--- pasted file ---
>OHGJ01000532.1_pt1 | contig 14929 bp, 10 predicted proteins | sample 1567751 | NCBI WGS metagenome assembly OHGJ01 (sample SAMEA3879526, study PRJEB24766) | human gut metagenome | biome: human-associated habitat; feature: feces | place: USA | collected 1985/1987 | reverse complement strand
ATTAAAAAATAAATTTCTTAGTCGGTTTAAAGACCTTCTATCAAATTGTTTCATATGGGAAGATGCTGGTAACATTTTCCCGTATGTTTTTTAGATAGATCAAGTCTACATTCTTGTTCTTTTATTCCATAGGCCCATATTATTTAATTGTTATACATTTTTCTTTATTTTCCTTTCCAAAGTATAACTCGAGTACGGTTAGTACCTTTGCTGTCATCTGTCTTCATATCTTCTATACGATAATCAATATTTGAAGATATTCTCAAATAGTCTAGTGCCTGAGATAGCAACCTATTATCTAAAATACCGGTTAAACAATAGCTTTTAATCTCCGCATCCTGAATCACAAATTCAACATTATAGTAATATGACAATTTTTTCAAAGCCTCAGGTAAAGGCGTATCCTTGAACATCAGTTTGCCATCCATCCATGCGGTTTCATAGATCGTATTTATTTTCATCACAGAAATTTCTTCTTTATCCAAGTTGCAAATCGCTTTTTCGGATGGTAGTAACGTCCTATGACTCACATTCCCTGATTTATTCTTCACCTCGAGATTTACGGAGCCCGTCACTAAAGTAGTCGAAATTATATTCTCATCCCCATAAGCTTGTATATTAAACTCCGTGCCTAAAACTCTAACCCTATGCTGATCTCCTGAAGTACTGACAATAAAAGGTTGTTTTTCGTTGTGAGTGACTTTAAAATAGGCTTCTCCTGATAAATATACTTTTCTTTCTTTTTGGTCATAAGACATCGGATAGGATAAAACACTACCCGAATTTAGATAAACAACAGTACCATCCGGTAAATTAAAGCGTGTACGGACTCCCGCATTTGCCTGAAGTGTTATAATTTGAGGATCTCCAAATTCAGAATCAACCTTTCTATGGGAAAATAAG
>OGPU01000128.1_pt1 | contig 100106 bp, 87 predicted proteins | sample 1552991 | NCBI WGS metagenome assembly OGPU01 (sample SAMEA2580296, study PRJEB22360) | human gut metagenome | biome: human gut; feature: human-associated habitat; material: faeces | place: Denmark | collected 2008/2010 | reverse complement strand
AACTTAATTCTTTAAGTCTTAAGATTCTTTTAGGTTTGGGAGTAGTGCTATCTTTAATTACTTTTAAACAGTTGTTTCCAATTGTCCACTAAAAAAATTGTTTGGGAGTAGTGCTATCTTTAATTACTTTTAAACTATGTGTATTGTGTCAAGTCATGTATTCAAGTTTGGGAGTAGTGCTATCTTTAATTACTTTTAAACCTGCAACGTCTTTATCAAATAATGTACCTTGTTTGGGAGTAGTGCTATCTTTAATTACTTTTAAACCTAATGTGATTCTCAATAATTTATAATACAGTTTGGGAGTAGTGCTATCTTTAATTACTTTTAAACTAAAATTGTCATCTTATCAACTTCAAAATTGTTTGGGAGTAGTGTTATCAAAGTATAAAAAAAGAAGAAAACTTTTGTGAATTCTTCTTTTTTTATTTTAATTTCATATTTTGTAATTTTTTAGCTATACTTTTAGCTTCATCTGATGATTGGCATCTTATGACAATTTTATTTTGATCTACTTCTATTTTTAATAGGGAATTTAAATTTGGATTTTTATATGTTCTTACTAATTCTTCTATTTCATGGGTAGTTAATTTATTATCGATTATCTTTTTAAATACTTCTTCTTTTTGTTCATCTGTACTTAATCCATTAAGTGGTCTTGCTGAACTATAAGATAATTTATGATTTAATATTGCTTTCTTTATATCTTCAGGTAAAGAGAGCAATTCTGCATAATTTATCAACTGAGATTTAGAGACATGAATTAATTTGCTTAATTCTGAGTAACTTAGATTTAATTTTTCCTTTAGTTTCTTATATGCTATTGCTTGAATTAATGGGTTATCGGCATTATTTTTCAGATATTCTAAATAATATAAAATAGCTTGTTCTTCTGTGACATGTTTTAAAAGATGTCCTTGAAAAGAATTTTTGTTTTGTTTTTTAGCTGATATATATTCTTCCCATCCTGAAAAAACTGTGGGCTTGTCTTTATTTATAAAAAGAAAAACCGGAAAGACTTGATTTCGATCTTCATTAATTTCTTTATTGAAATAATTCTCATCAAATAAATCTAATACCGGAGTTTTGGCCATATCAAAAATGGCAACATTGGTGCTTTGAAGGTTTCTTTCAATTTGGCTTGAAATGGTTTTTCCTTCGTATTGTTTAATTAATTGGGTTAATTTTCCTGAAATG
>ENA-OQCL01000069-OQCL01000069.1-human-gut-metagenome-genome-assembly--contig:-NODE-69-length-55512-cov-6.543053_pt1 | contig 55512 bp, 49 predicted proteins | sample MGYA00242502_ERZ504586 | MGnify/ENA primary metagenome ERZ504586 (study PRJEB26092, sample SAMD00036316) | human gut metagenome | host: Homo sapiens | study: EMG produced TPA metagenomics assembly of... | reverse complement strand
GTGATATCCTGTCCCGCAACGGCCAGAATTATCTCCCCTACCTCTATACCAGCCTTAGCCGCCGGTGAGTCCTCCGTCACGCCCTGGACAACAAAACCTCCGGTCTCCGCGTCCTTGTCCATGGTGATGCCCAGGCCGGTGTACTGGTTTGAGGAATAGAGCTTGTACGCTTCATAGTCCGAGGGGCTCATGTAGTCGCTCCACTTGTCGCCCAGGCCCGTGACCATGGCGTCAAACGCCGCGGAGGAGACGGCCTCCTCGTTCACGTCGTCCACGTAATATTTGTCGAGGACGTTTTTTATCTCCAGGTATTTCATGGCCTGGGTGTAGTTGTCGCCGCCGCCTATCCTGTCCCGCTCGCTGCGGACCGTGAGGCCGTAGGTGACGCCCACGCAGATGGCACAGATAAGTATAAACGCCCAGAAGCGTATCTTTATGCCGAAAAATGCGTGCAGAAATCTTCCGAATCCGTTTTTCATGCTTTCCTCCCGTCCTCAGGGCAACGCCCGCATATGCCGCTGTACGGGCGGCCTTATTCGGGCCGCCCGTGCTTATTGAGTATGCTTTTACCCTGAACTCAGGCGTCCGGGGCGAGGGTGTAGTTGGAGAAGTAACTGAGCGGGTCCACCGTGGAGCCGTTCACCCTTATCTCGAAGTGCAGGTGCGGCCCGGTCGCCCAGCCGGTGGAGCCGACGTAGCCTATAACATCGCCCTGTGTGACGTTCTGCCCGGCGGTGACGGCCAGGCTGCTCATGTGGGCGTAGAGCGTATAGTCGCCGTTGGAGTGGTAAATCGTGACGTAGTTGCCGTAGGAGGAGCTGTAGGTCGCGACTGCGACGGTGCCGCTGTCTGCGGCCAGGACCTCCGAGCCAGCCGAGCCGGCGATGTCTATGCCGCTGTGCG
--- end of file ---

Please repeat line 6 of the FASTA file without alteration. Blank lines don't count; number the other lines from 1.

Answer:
GTGATATCCTGTCCCGCAACGGCCAGAATTATCTCCCCTACCTCTATACCAGCCTTAGCCGCCGGTGAGTCCTCCGTCACGCCCTGGACAACAAAACCTCCGGTCTCCGCGTCCTTGTCCATGGTGATGCCCAGGCCGGTGTACTGGTTTGAGGAATAGAGCTTGTACGCTTCATAGTCCGAGGGGCTCATGTAGTCGCTCCACTTGTCGCCCAGGCCCGTGACCATGGCGTCAAACGCCGCGGAGGAGACGGCCTCCTCGTTCACGTCGTCCACGTAATATTTGTCGAGGACGTTTTTTATCTCCAGGTATTTCATGGCCTGGGTGTAGTTGTCGCCGCCGCCTATCCTGTCCCGCTCGCTGCGGACCGTGAGGCCGTAGGTGACGCCCACGCAGATGGCACAGATAAGTATAAACGCCCAGAAGCGTATCTTTATGCCGAAAAATGCGTGCAGAAATCTTCCGAATCCGTTTTTCATGCTTTCCTCCCGTCCTCAGGGCAACGCCCGCATATGCCGCTGTACGGGCGGCCTTATTCGGGCCGCCCGTGCTTATTGAGTATGCTTTTACCCTGAACTCAGGCGTCCGGGGCGAGGGTGTAGTTGGAGAAGTAACTGAGCGGGTCCACCGTGGAGCCGTTCACCCTTATCTCGAAGTGCAGGTGCGGCCCGGTCGCCCAGCCGGTGGAGCCGACGTAGCCTATAACATCGCCCTGTGTGACGTTCTGCCCGGCGGTGACGGCCAGGCTGCTCATGTGGGCGTAGAGCGTATAGTCGCCGTTGGAGTGGTAAATCGTGACGTAGTTGCCGTAGGAGGAGCTGTAGGTCGCGACTGCGACGGTGCCGCTGTCTGCGGCCAGGACCTCCGAGCCAGCCGAGCCGGCGATGTCTATGCCGCTGTGCG